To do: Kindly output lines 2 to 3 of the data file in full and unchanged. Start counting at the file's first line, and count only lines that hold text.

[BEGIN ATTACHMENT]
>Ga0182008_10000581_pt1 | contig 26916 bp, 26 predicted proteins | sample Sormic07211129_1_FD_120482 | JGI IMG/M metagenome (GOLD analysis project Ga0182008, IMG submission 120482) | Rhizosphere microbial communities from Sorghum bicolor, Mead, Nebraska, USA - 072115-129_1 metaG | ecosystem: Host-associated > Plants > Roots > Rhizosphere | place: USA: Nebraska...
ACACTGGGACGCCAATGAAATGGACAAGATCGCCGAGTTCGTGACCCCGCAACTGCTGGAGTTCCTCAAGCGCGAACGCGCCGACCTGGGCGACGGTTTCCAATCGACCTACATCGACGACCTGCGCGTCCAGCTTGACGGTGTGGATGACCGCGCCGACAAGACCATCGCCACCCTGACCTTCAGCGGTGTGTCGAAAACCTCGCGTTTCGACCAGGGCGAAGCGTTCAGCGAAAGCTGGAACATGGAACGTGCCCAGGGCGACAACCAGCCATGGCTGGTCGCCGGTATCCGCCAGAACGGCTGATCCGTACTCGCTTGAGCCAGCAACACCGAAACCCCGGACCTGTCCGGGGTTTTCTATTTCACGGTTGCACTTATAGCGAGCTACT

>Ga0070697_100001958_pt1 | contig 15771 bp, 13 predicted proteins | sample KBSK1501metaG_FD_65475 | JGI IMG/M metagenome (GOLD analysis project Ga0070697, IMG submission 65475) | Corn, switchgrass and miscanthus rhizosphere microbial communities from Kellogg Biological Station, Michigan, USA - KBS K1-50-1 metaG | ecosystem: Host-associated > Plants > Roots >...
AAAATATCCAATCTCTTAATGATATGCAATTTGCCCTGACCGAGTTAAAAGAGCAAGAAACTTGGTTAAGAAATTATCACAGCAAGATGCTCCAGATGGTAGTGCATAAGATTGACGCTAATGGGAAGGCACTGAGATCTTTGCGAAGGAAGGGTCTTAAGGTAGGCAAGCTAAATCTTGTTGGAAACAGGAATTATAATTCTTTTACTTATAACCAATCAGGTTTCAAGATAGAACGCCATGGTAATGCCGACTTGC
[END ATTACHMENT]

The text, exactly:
ACACTGGGACGCCAATGAAATGGACAAGATCGCCGAGTTCGTGACCCCGCAACTGCTGGAGTTCCTCAAGCGCGAACGCGCCGACCTGGGCGACGGTTTCCAATCGACCTACATCGACGACCTGCGCGTCCAGCTTGACGGTGTGGATGACCGCGCCGACAAGACCATCGCCACCCTGACCTTCAGCGGTGTGTCGAAAACCTCGCGTTTCGACCAGGGCGAAGCGTTCAGCGAAAGCTGGAACATGGAACGTGCCCAGGGCGACAACCAGCCATGGCTGGTCGCCGGTATCCGCCAGAACGGCTGATCCGTACTCGCTTGAGCCAGCAACACCGAAACCCCGGACCTGTCCGGGGTTTTCTATTTCACGGTTGCACTTATAGCGAGCTACT

>Ga0070697_100001958_pt1 | contig 15771 bp, 13 predicted proteins | sample KBSK1501metaG_FD_65475 | JGI IMG/M metagenome (GOLD analysis project Ga0070697, IMG submission 65475) | Corn, switchgrass and miscanthus rhizosphere microbial communities from Kellogg Biological Station, Michigan, USA - KBS K1-50-1 metaG | ecosystem: Host-associated > Plants > Roots >...